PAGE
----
— Reading through the newspaper headlines this morning made us think about, well, newspapers. We’ve always been fans of the broadsheet. As a young kid coming home from a night on the turps, we’d stumble into the local newsagent as he was loading his truck and pick up a copy of the SMH (oh how that paper has changed…or is it us?).
— When we lived in London in the mid-1990s, the range of papers on offer was immense. The broadsheets put out editions on Saturday and Sunday. We read The Independent at the time, the broadsheet with probably the lowest circulation in the country.
— Our English mates laughed at the choice. They thought it was a rubbish paper. In England, the class divide meant you either read The Times or The Guardian. It reinforced in-built prejudices.
— Why are we bringing this up? Well, every publication contains a combination of fact and opinion. Facts are facts (usually) but a paper’s political persuasion will twist and shape these facts via its opinion writers.
— If you’re someone who reads the papers for facts or general information – carry on. But if you’re an investor who thinks you’re going to get some sort of advantage from reading the business news, you’re kidding yourself.
— Both the Sydney Morning Herald and the Australian lead today with the news that retail shopping conditions are the worst in 50 years. The Financial Review chimes in with:
‘Domestic retail sales fell 0.1 per cent in June – a long way off expectations that tipped a 0.4 per cent gain. Embattled retail stocks were sent into a spin, with the consumer discretionary the worst performing sector.’
— That last sentence from the Fin is just plain wrong. Consumer discretionary was not the worst performing sector yesterday. And prices were not sent into a spin. Myer finished flat on the day – it outperformed. David Jones was down only 1 cent, or 0.3 per cent. JB Hi Fi was off 0.6 per cent. Meanwhile the market (ASX200) slumped 2.27 per cent. (That’s courtesy of the AFR, so you may want to double-check the numbers.)
— When newspaper reporting reaches a crescendo of negativity and stocks react positively (in a relative sense), you can be sure we’re close to a bottom. Any amateur investor reading today’s headlines would be too scared to put their money into retailers. But much of the sector is in deep value. It won’t be long before private equity (the smart ones – there are a couple) move in.
— We’ve got a few retailers in our Sound Money. Sound Investments portfolio and yesterday recommended investors add to their positions. At these prices, we’ll be looking to add one or two more.
— And if you’re a gold investor, you should be happy the papers still don’t understand what is going on. Stephen Wyatt, who writes the ‘Commodities observed’column in the AFR has been getting gold wrong for as long as we can remember.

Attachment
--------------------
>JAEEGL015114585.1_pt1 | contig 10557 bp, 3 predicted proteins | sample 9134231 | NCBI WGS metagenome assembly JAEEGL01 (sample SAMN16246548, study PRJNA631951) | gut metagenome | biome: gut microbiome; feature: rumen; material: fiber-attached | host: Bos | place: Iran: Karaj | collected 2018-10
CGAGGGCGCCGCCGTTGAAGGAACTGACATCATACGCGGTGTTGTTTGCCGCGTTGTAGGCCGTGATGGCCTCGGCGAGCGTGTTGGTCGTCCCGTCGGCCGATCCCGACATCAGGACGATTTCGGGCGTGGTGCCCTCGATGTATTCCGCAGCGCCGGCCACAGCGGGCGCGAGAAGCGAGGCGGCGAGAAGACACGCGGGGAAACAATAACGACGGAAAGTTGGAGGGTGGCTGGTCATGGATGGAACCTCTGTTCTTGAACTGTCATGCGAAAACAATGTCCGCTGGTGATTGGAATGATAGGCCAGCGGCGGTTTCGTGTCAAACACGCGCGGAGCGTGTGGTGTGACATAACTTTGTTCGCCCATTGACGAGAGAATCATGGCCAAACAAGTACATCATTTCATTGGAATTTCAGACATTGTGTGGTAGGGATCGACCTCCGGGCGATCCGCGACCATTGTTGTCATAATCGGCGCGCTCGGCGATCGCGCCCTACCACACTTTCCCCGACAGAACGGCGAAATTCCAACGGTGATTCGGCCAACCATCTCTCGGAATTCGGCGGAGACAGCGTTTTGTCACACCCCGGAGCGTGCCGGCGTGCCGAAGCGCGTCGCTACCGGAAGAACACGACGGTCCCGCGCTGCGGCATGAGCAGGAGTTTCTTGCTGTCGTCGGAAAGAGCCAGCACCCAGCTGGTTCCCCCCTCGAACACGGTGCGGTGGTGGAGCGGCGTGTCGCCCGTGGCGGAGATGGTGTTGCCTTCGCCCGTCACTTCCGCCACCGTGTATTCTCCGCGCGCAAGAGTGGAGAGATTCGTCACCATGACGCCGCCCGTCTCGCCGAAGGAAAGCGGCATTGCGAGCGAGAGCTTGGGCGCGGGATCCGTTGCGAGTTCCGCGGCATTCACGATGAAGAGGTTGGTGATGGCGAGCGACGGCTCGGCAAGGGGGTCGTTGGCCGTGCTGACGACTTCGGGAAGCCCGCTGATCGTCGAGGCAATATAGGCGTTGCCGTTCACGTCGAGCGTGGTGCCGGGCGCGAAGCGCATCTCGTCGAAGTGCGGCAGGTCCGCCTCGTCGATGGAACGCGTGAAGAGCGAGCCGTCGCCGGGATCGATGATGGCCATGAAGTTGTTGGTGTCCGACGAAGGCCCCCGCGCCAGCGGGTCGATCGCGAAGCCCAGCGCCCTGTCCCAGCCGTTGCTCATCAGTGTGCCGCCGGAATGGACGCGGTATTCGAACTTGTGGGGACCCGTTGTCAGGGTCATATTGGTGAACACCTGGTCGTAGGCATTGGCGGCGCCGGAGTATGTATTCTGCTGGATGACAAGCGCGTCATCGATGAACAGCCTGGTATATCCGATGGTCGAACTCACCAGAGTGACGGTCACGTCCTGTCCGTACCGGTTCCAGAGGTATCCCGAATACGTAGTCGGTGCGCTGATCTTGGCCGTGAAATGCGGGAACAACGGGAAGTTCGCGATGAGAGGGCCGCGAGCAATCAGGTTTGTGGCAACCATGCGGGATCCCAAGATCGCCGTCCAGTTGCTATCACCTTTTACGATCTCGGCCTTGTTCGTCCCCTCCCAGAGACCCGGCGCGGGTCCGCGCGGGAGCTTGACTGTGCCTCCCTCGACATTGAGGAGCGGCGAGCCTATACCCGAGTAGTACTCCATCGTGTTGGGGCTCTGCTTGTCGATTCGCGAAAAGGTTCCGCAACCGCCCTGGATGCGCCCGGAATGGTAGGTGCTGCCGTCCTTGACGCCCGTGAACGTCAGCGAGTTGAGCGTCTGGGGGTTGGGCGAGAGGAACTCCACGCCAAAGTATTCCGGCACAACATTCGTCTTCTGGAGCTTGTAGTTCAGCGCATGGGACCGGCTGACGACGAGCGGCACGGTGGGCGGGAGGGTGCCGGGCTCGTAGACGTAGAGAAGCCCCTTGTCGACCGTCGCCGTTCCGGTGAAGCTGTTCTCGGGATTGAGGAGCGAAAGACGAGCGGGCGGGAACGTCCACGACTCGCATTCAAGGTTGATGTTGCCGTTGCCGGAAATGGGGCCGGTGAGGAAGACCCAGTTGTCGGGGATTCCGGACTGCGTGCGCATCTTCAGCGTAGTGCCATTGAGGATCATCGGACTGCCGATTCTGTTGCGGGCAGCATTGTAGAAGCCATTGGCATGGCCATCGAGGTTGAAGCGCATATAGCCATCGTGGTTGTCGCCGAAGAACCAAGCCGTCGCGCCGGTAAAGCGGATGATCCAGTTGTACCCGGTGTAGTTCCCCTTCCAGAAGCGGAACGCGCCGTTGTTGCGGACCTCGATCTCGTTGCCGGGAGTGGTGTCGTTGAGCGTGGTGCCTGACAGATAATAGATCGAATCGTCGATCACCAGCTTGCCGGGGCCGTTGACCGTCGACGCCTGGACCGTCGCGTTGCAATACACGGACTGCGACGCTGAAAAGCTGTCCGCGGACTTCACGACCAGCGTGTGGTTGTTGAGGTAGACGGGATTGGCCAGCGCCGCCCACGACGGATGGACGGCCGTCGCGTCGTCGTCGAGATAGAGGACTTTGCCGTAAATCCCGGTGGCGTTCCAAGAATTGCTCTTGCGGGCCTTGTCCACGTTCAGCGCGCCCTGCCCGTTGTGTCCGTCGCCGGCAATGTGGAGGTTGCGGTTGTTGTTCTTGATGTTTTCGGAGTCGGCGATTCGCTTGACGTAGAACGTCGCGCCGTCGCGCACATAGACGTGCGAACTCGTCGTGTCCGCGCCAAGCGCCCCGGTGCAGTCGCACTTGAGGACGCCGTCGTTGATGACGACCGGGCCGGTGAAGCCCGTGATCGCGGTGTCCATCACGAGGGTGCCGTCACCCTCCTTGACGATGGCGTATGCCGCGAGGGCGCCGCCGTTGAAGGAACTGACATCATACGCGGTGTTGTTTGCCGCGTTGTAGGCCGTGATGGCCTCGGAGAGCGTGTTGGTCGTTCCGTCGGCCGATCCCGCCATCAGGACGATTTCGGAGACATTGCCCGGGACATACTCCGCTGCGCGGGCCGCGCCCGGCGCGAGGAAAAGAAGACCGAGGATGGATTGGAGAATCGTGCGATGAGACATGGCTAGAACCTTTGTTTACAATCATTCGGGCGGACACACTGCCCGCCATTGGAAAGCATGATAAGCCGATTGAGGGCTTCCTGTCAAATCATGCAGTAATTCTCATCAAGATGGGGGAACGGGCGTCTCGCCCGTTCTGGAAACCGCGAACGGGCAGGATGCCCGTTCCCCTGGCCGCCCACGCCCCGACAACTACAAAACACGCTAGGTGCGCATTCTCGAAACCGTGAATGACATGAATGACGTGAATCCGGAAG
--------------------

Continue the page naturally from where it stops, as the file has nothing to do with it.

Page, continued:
— Not to be deterred though, his article today is titled ‘Bubbles can form even in gold’. He then goes on to recount the tired old argument that gold’s supply is plentiful and consumption is low. All the gold sitting in the world’s central banks (assuming its really there) is apparently available supply for use.
— What he fails to understand is gold is not consumed because its use as an international store of value and medium of exchange is too important. Wyatt says ‘gold is being buoyed by speculative demand’ and ‘is essentially being driven higher by speculation’.
— Is it? Maybe in the futures market, where leverage plays a big part. But people buying physical bullion are conservative investors who do so to protect their wealth. The only speculation involved is that governments and central banks will continue to stuff things up. That’s a reasonable bet as far as we’re concerned.
— Speaking of central bankers, have you ever wondered what Ben Bernanke might really think when he’s got a few into him? This hilarious article, ‘Drunken Ben Bernanke tells everyone at neighborhood bar how screwed U.S. economy really is’ does a pretty good job. If you’re offended by swear words though, tread carefully – Ben’s pretty loose-tongued.
— And our own central banker, Glenn Stevens, kept rates on hold this week, defying the predictions of some economists who evidently live only with statistics and give the real world a miss.
— But as we pointed out last week, Stevens and his predecessors only have themselves to blame for the predicament they are in – presiding over a recessionary economy with high inflation. It’s the good old stagflation nightmare.
— What we need, and what we’ll likely get after the next crisis, is a system where the market sets rates and the central bankers revert to their role as lenders of last resort in the way Walter Bagehot described them in Lombard Street. That is, lend against good collateral at penalty rates. This ensures only the strong and smart survive. It’s the way nature works.
— We outlined a modest five-step plan towards sound money in our latest report. We’ll give you an overview next week.
— See you tomorrow.
Markets and Money Australia